Devin McCrae’s passion for wrestling extends beyond the maroon mats in the combat room at Heritage Woods secondary school.
The 18-year-old Grade 12 student wants to study biomedical physiology because he’s fascinated by wrestling’s biomechanics, how the muscles, tendons and joints of the body work together when making a move, and how they can be exploited to score a takedown.
The sport also goes home with McCrae every day, where his older sister, Ciara, is in her fourth year wrestling at Simon Fraser University, where she recently won a bronze medal at the 2019 Women’s Collegiate Wrestling Association championships in the 105 lbs weight class and was named an All-American. And his dad, Bill, coaches the wrestling team at Maple Ridge secondary school after his own career wrestling for the Clan.
Given those bloodlines, it was perhaps inevitable McCrae gravitated to the sport when he was in Grade 5, then wrestled at Moody middle school before joining Coast Wrestling Academy when he was in Grade 8.
That’s when he started getting serious about wrestling, McCrae said. Instead of practising a couple of times a week, he was in the gym five days a week, learning the techniques of offence and defence, developing strategies that could give him an edge over stronger, more experienced opponents.
He was a quick, eager study.
“I’ve always been inclined to individual sports,” McCrae said. “I like to win on my own power.”
At home, after practice, conversation at the dinner table invariably gets around to wrestling, weekends are spent travelling to meets.
“It’s just so ingrained in our lives,” McCrae said.
It’s also a great motivator.
Everything his dad has accomplished in his life somehow traces back through wrestling, including meeting his mom, who was a varsity swimmer at SFU when he was a student athlete. And as his sister got better, started winning meets, including three B.C. high school championships, scholarship offers came her way.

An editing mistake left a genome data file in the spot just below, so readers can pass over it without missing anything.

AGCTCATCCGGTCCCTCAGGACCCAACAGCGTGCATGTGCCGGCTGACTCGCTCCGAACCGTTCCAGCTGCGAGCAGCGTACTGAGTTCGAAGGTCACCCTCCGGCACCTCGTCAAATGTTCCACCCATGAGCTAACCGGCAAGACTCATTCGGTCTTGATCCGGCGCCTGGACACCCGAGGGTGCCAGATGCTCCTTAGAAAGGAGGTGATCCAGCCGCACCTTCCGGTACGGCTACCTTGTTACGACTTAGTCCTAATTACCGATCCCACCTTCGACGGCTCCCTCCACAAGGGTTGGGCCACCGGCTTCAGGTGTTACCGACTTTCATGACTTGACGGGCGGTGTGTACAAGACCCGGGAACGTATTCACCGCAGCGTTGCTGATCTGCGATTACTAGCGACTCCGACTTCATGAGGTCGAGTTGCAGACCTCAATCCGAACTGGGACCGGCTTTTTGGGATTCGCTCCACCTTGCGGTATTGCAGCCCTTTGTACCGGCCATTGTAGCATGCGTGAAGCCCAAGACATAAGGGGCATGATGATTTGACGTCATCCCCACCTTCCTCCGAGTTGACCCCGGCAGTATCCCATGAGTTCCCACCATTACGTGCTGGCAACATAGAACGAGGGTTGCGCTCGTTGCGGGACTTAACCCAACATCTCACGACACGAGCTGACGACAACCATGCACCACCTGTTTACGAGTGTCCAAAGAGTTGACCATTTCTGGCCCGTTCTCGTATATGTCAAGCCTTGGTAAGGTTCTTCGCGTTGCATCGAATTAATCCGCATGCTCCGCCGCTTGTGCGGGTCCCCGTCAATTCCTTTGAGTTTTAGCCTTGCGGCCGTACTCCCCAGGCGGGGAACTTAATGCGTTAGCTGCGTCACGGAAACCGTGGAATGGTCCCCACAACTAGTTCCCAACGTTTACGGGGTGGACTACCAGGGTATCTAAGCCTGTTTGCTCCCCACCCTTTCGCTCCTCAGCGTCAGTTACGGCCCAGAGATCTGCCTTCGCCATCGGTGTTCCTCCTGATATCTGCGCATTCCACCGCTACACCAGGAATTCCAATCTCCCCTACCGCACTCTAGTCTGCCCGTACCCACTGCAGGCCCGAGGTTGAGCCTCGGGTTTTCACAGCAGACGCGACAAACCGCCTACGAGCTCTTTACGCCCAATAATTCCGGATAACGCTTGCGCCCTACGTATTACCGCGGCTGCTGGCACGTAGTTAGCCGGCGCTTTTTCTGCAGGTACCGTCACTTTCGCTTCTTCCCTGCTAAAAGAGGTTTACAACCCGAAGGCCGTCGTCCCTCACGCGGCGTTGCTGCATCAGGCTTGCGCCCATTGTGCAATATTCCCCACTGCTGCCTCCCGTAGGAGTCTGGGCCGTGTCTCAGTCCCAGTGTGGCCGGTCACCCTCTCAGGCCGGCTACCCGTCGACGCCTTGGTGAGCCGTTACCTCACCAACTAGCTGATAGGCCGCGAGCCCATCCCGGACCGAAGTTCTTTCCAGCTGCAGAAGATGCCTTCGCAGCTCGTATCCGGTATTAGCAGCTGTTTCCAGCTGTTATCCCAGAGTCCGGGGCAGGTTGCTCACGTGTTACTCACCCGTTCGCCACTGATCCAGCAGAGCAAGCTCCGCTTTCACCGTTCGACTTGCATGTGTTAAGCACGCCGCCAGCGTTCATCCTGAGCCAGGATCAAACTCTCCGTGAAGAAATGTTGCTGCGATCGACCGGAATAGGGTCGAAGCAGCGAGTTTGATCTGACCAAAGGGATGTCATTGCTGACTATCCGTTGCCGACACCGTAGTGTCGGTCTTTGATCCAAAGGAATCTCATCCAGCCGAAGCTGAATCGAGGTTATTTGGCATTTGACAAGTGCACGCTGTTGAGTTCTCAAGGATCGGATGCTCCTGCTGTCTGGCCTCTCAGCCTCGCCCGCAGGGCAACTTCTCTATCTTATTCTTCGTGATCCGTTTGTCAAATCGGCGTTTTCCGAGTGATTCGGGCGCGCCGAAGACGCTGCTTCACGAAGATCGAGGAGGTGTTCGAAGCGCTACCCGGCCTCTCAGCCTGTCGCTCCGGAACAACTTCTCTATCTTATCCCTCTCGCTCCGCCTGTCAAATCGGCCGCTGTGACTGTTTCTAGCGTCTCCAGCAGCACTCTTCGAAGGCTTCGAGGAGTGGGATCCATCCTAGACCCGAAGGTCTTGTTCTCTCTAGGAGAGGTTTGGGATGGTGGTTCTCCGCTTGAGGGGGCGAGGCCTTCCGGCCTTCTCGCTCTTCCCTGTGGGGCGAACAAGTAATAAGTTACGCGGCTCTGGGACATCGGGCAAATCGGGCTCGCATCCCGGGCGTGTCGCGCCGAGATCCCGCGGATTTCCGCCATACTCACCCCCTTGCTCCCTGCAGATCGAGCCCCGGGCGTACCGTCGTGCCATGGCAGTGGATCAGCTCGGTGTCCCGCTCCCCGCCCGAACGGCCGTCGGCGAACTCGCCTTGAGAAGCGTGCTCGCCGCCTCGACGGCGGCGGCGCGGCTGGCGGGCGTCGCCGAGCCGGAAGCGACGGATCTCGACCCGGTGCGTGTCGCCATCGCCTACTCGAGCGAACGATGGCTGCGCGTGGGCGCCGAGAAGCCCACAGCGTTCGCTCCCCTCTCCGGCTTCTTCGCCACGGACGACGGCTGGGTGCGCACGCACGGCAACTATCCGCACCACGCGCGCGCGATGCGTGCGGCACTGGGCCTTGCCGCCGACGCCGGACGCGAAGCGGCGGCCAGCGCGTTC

“It’s given me a broad perspective in seeing where I can go and what I can accomplish with wrestling,” McCrae said.
This year, results have followed McCrae’s desire. Last Friday he won his third Lower Fraser Valley zone championship at Port Moody secondary to qualify for the provincial championships that begin Feb. 17 at the Langley Events Centre. He won the gold medal in his 63 kg weight class at the University of Calgary’s Dino Invitational tournament, then silver in the 60 kg category at the SFU Open. Many of the opponents he defeated were older, more experienced university-level wrestlers.
In December, McCrae won the 66 kg class at the War on the Floor elite tournament at Pinetree secondary. He reprised that achievement recently at the Wildcat Invitational at Burnaby Central secondary, and at the prestigious Duke’s Cup tournament that brings together many of the top high school wrestlers from across the province, McCrae lost only one match. He also brought home a top placing from the Lindbergh Invitational in Washington state, where Canadian wrestlers were competing for the first time.
“Devin has been wrestling at a higher level that is beyond your average high school wrestler,” said his coach at Heritage Woods, Allan Mah. “If you’re watching one of Devin’s matches but you turn your head away for a minute and then turn your head back, you will suddenly realize it’s over.”
Between bouts, McCrae works to keep his grade-point average up; after all, it’s not easy to get into a post-secondary health sciences program
McCrae said his academic inclinations help him in the ring. He likes to think a step ahead of his opponent, keeping an eye out for any sign of weakness or lapse in their focus, then pounce.
“I like to think I’m dynamic in my style,” he said. “You’re relying on all that time you’ve spent training and then react appropriately.”
Natural-born instinct might also have something to do with it.